Mike Asire, my designer, read just about every word of the text and did a great job designing the book and all the pages and graphics in it. I was slightly skeptical of his choice of Futura for headers and pull-quotes, but I trusted him and I’m glad I did. I think his work looks fantastic.

Chris Koelle contributed fantastic illustrations for the unit openers. Eventually you’ll be able to order some of them at his site for the walls of your own home. I plan to, partly out of gratitude to him.

There were many others who contributed significantly to this book, like the editor and the project manager who would be embarrassed to be named. On such an obscure blog.

A final word about the content: there are many angles, even in Scripture, from which any of the topics covered in this book could be viewed. But I found worldview—application of the entire storyline of Scripture—to be a very fruitful lens through which to view everything from homosexuality to language to music to gender roles to government.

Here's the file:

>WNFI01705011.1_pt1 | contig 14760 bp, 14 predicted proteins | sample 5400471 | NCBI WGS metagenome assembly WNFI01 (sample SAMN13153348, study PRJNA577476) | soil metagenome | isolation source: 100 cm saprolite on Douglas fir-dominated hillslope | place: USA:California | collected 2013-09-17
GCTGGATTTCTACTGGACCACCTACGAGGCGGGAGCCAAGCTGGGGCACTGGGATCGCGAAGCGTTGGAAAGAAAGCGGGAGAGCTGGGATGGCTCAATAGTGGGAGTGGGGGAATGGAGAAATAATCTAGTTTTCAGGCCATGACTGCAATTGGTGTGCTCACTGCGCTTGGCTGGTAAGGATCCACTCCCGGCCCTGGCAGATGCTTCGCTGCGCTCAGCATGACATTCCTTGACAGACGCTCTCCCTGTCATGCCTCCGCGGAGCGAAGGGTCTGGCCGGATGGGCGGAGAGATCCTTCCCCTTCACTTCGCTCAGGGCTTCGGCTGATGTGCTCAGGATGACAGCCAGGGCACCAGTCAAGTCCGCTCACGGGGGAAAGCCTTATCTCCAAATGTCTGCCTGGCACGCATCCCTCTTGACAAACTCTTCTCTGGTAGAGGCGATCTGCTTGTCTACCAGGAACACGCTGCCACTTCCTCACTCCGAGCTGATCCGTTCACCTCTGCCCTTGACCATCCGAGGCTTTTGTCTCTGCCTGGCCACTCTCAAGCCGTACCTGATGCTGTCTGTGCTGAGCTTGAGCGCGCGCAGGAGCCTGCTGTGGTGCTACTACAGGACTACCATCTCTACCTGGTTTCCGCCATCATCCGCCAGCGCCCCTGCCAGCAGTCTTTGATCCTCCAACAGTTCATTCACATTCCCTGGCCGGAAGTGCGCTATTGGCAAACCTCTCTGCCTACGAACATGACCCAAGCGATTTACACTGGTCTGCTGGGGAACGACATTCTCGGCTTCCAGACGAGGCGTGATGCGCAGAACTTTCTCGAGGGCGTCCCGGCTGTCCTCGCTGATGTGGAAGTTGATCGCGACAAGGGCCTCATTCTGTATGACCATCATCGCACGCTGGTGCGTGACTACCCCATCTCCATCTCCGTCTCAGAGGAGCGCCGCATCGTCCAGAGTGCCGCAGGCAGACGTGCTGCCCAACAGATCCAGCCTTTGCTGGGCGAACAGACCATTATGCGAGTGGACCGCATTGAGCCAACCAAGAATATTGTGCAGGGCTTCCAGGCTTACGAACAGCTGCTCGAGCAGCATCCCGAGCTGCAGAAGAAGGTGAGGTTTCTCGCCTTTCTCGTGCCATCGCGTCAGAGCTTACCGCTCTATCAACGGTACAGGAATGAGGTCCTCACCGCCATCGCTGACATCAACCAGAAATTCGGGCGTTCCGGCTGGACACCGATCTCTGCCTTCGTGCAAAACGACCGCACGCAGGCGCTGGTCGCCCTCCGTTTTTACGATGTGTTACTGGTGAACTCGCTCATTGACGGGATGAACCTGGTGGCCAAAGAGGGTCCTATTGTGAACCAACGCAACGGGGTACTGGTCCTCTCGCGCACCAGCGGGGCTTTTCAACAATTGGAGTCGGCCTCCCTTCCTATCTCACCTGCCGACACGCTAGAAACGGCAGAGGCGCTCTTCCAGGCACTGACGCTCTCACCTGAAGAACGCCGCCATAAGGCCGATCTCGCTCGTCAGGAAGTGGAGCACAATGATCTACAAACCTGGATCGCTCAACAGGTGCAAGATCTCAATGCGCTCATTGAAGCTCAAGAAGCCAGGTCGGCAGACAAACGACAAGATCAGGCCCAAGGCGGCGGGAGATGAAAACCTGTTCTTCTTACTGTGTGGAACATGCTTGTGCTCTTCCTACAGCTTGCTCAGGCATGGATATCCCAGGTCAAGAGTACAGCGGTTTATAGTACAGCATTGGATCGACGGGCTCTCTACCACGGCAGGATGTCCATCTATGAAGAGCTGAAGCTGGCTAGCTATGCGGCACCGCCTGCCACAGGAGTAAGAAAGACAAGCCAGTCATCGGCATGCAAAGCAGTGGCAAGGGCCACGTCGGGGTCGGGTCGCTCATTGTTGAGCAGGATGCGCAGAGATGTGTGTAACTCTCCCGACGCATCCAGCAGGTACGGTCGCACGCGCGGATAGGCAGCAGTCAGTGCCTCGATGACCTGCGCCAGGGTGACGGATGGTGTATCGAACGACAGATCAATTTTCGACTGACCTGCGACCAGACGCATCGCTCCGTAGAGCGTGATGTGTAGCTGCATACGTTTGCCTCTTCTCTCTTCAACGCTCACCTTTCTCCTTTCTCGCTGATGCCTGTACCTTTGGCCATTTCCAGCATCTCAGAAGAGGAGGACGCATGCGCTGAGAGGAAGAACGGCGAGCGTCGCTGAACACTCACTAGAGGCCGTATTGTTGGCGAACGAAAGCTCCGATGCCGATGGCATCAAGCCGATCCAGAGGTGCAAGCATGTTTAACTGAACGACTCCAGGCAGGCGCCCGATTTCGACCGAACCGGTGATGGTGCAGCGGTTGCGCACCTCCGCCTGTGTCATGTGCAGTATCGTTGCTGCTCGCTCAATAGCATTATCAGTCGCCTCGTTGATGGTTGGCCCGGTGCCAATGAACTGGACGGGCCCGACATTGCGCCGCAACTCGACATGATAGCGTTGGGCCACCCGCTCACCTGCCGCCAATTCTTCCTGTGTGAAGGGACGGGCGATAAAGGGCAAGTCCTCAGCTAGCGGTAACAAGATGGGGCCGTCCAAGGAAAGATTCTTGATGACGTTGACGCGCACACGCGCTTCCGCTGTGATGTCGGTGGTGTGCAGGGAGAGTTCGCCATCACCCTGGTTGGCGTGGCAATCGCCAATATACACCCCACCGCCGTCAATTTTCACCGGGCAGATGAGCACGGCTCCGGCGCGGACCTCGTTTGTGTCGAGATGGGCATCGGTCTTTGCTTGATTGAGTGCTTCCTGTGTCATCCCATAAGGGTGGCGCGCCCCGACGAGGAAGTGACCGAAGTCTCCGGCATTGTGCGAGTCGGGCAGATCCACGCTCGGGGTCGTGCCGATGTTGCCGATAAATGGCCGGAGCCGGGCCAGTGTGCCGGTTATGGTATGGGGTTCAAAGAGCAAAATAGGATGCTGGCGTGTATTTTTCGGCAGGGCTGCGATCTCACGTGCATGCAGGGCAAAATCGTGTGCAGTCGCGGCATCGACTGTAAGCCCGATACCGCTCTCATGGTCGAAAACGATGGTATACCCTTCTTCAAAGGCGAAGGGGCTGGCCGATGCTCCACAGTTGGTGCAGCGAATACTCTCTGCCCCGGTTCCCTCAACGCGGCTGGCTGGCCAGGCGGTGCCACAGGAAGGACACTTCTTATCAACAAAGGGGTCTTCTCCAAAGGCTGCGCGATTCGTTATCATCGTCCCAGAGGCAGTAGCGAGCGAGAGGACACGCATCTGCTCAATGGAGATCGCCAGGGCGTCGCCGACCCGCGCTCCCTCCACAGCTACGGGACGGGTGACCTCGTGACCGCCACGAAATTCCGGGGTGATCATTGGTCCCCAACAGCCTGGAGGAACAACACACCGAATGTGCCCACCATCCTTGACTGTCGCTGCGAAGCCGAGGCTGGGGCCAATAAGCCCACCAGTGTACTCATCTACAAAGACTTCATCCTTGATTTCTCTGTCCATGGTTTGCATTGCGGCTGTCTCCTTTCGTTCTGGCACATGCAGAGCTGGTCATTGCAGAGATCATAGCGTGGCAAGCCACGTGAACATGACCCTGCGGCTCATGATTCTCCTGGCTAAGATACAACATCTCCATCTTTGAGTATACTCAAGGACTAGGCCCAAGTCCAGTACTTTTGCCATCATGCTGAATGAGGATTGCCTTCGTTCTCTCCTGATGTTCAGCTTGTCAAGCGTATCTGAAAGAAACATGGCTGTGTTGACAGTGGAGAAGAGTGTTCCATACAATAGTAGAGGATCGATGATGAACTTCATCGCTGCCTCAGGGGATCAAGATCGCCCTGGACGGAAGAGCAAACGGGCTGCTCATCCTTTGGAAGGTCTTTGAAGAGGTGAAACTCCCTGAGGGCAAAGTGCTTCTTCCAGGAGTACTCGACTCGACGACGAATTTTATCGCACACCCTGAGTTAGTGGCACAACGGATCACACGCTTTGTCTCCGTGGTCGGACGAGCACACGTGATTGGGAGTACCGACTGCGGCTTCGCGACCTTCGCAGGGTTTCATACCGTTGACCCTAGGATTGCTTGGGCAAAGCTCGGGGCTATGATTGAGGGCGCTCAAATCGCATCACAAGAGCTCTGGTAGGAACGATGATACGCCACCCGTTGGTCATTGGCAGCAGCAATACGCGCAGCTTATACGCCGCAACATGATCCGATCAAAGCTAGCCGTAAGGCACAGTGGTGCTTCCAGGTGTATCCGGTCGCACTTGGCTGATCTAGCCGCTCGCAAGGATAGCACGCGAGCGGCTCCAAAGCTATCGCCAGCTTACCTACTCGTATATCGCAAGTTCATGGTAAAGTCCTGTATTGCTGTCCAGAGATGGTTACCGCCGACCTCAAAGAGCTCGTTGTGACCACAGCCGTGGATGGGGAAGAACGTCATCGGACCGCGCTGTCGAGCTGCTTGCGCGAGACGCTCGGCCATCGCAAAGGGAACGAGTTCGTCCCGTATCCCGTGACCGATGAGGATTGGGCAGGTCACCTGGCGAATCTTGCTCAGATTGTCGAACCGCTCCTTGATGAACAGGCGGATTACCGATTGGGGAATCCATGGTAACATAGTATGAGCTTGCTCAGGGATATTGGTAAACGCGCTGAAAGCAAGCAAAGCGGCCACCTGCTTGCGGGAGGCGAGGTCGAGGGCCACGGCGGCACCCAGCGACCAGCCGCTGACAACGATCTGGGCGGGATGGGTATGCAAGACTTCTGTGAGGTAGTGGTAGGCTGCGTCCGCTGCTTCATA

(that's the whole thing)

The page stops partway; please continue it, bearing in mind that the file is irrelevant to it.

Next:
And a final word about the team: this book is really the fruit of the work of Dr. Bryan Smith, the longtime Bible Integration coordinator at BJU Press. It was my goal to fill out his vision in my writing. His combination of exegetical rigor and theological synthesis is unmatched in my experience. He is a gift to the church and a mentor to me, as is my best friend Brian Collins who, you will see, also contributed to this book.

What a privilege it was to work on this project. Gushing done. Buy now.

The Distinction Between Legal and Moral